Robert Peel
Sir Robert Peel, 2nd Baronet (5 February 17882 July 1850) was a British Conservative
Conservative Party (UK)
The Conservative Party, formally the Conservative and Unionist Party, is a centre-right political party in the United Kingdom that adheres to the philosophies of conservatism and British unionism. It is the largest political party in the UK, and is currently the largest single party in the House...

A statesman is usually a politician or other notable public figure who has had a long and respected career in politics or government at the national and international level. As a term of respect, it is usually left to supporters or commentators to use the term...

 who served as Prime Minister of the United Kingdom
Prime Minister of the United Kingdom
The Prime Minister of the United Kingdom of Great Britain and Northern Ireland is the Head of Her Majesty's Government in the United Kingdom. The Prime Minister and Cabinet are collectively accountable for their policies and actions to the Sovereign, to Parliament, to their political party and...

 from 10 December 1834 to 8 April 1835, and again from 30 August 1841 to 29 June 1846. While Home Secretary
Home Secretary
The Secretary of State for the Home Department, commonly known as the Home Secretary, is the minister in charge of the Home Office of the United Kingdom, and one of the country's four Great Offices of State...

, Peel helped create the modern concept of the police
The police is a personification of the state designated to put in practice the enforced law, protect property and reduce civil disorder in civilian matters. Their powers include the legitimized use of force...

 force, leading to officers being known as "bobbies" (in England) and "Peelers" (in Ireland). While Prime Minister, Peel repealed the Corn Laws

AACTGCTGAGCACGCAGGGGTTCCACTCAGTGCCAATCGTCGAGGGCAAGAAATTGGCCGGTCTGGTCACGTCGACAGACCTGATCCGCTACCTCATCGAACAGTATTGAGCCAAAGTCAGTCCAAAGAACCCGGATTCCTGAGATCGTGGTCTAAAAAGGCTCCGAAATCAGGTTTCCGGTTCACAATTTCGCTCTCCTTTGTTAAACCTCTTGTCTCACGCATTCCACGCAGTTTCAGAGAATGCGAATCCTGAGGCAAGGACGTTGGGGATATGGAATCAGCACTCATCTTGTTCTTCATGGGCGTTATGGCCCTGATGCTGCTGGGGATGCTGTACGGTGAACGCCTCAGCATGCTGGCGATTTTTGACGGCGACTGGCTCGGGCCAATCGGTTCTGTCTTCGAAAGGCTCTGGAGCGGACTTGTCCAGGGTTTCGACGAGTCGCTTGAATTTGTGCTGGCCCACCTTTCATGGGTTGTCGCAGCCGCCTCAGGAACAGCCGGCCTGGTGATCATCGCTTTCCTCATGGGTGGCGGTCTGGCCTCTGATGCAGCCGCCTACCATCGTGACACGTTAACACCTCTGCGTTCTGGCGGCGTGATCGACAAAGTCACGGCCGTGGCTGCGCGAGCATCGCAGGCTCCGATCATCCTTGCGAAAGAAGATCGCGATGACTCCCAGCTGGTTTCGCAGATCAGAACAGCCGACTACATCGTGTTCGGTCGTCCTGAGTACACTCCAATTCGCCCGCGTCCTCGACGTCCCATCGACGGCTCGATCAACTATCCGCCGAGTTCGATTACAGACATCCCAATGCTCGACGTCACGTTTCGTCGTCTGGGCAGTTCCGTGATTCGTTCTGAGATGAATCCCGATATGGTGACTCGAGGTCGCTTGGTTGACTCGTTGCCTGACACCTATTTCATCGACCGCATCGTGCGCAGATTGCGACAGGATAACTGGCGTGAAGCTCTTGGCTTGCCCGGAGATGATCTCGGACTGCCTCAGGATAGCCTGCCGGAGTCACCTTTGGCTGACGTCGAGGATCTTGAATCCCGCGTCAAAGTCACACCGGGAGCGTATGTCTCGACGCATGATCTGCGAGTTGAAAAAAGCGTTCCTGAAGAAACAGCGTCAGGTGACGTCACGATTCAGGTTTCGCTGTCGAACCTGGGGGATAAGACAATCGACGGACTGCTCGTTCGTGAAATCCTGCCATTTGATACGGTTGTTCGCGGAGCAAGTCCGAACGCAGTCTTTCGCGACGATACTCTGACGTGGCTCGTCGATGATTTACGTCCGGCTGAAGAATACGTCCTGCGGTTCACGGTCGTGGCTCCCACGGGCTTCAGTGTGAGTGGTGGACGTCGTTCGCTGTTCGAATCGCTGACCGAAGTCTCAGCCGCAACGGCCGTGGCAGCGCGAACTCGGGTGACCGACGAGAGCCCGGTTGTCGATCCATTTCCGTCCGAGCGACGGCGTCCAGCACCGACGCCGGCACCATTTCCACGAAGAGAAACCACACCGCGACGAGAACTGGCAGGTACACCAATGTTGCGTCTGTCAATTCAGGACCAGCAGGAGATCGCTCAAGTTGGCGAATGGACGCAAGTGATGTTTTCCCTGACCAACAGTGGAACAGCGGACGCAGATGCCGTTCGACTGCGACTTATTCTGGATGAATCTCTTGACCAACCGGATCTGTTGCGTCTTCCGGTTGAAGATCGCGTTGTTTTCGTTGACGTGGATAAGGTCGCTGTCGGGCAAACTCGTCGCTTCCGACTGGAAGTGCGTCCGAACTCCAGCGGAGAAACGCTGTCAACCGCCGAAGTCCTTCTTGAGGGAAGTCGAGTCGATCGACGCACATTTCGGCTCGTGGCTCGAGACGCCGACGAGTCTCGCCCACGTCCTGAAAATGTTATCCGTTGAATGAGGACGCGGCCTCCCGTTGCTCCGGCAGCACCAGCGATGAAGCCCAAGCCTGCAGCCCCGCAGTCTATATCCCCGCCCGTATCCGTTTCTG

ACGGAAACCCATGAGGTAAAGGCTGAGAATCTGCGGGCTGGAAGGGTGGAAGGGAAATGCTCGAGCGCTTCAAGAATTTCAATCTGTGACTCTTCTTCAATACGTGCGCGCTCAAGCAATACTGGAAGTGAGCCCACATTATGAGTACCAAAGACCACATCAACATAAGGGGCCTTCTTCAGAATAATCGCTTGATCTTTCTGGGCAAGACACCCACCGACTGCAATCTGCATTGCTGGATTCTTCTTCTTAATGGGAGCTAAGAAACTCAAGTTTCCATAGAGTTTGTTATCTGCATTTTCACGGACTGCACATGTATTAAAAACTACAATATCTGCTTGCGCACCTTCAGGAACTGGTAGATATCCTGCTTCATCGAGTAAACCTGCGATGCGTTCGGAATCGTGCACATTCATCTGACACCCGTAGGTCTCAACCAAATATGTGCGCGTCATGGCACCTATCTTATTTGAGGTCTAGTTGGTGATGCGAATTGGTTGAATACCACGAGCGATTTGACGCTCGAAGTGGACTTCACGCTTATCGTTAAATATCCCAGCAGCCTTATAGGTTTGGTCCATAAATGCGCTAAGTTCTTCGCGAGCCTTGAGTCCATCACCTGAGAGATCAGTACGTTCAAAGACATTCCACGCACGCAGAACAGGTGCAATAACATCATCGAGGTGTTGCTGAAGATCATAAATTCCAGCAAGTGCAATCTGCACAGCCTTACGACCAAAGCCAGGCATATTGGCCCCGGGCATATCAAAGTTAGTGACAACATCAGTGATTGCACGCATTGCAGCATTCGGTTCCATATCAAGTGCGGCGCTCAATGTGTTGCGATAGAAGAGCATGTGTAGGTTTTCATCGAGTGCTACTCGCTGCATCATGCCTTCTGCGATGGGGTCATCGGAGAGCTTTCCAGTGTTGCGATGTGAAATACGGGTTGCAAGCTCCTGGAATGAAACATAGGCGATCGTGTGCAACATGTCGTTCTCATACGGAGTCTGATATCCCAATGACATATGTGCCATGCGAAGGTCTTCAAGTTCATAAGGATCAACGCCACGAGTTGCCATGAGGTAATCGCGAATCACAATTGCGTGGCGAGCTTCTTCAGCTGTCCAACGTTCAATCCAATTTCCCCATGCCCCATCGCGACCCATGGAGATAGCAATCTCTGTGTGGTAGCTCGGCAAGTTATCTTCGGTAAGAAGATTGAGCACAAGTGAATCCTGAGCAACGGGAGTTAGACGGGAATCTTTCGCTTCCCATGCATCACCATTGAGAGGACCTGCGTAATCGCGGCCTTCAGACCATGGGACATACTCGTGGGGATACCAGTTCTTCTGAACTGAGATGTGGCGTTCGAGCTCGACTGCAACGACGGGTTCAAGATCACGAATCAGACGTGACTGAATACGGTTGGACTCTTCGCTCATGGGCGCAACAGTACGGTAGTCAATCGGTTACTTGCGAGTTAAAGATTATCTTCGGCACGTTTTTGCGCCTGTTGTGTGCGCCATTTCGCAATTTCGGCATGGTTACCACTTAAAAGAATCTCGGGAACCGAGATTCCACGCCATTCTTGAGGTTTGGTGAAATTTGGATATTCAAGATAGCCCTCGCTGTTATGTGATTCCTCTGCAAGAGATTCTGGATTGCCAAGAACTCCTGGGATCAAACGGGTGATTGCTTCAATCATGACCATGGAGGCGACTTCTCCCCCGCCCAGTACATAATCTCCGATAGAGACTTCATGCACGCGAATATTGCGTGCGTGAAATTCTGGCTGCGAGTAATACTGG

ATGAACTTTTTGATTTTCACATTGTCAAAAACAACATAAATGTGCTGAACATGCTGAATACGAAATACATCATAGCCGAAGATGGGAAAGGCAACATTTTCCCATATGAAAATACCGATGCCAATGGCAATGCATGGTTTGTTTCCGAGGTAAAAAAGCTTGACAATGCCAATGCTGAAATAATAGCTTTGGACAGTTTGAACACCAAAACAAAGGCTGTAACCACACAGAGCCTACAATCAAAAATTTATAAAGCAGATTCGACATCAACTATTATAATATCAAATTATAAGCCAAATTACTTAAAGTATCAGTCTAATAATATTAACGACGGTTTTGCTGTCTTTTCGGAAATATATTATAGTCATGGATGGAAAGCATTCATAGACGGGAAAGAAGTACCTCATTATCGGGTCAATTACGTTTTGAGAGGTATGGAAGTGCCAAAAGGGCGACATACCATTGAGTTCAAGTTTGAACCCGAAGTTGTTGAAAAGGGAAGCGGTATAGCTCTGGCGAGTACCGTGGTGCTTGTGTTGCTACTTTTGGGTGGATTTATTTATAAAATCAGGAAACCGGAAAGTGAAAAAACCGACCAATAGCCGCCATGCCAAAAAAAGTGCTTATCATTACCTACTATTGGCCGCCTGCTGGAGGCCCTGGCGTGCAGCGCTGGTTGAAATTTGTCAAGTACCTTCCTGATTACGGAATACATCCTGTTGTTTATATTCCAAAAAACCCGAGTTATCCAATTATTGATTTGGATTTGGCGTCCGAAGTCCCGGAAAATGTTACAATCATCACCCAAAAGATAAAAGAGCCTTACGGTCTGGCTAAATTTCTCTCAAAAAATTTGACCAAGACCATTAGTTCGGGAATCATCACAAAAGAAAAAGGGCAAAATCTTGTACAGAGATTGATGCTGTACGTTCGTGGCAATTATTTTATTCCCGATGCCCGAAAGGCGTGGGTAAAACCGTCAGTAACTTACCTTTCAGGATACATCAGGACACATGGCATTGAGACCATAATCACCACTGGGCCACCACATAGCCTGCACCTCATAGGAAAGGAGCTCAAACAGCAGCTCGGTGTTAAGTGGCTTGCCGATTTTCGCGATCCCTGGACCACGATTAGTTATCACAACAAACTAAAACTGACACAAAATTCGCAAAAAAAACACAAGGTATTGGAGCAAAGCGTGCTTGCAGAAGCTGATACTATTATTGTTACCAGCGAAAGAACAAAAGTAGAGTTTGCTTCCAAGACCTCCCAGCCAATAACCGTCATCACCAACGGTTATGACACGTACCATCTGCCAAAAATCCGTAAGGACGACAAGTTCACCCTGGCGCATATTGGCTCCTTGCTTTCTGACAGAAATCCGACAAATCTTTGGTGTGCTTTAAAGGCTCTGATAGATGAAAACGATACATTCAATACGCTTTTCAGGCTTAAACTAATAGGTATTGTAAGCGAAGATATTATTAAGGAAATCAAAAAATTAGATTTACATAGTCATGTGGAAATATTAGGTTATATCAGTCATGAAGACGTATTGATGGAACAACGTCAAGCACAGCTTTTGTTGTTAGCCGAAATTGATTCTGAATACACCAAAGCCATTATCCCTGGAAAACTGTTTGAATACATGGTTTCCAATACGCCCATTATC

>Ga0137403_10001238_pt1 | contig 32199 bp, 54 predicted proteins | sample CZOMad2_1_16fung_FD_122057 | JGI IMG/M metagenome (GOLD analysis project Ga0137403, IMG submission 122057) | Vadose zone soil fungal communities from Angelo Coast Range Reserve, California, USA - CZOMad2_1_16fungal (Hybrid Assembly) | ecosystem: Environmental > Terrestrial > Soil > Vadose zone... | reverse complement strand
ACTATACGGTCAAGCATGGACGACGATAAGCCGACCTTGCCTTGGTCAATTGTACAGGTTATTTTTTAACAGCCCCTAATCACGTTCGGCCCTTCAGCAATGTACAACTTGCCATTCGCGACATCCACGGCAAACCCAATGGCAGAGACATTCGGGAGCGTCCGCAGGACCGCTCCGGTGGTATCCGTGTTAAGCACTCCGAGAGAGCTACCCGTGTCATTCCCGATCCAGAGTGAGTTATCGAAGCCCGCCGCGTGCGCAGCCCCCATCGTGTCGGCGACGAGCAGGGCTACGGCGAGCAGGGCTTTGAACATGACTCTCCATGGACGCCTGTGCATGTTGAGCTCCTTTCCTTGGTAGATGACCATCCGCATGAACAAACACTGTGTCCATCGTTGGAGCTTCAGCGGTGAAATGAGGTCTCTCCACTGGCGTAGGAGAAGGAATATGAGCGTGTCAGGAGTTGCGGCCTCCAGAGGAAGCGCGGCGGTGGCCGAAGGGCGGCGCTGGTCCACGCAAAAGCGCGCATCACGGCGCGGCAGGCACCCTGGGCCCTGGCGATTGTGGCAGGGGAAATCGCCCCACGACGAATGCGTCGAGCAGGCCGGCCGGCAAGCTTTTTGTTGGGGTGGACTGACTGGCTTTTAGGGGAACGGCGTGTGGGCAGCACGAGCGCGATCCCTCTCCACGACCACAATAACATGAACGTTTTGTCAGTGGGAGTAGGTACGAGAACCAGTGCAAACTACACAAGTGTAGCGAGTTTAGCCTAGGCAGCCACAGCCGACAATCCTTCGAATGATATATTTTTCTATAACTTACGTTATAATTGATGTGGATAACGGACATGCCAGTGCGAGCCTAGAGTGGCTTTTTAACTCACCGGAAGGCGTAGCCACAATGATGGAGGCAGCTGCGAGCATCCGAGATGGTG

Corn Laws
The Corn Laws were trade barriers designed to protect cereal producers in the United Kingdom of Great Britain and Ireland against competition from less expensive foreign imports between 1815 and 1846. The barriers were introduced by the Importation Act 1815 and repealed by the Importation Act 1846...

 and issued the Tamworth Manifesto
Tamworth Manifesto
The Tamworth Manifesto was a political manifesto issued by Sir Robert Peel in 1834 in Tamworth, which is widely credited by historians as having laid down the principles upon which the modern British Conservative Party is based....

, leading to the formation of the Conservative Party out of the shattered Tory Party.
Peel was born in Bury
Bury is a town in Greater Manchester, England. It lies on the River Irwell, east of Bolton, west-southwest of Rochdale, and north-northwest of the city of Manchester...

, Lancashire
Lancashire is a non-metropolitan county of historic origin in the North West of England. It takes its name from the city of Lancaster, and is sometimes known as the County of Lancaster. Although Lancaster is still considered to be the county town, Lancashire County Council is based in Preston...

, England, United Kingdom to the industrialist and Member of Parliament Sir Robert Peel, 1st Baronet
Sir Robert Peel, 1st Baronet
Sir Robert Peel, 1st Baronet , was a British politician and industrialist and one of early textile manufacturers of the Industrial Revolution...


I feel and know that the Repeal [of the Act of Union 1801] must lead to the dismemberment of this great empire; must make Great Britain a fourth-rate power in Europe, and Ireland a savage wilderness.

Speech in the House of Commons (April 1834).

If the spirit of the Reform Bill implies merely, a careful review of institutions, civil and ecclesiastical, undertaken in a friendly temper, combining, with the firm maintenance of established rights, the correction of proved abuses, and the redress of real grievances,—in that case, I can for myself and colleagues undertake to act in such a spirit and with such intentions.

Speech in the House of Commons (18 December, 1834).

I have read all that has been written by the gravest authorities on political economy on the subject of rent, wages, taxes, tithes.

Speech in the House of Commons (15 March, 1839).

I shall leave a name execrated by every monopolist...but it may be...sometimes remembered with expressions of goodwill in the abodes of those whose lot it is to labour and to earn their daily bread in the sweat of their brow, when they shall recruit their exhausted strength with abundant and untaxed food, the sweeter because it is no longer leavened by a sense of injustice.

Resignation speech in the House of Commons after the repeal of the Corn Laws (29 June, 1846).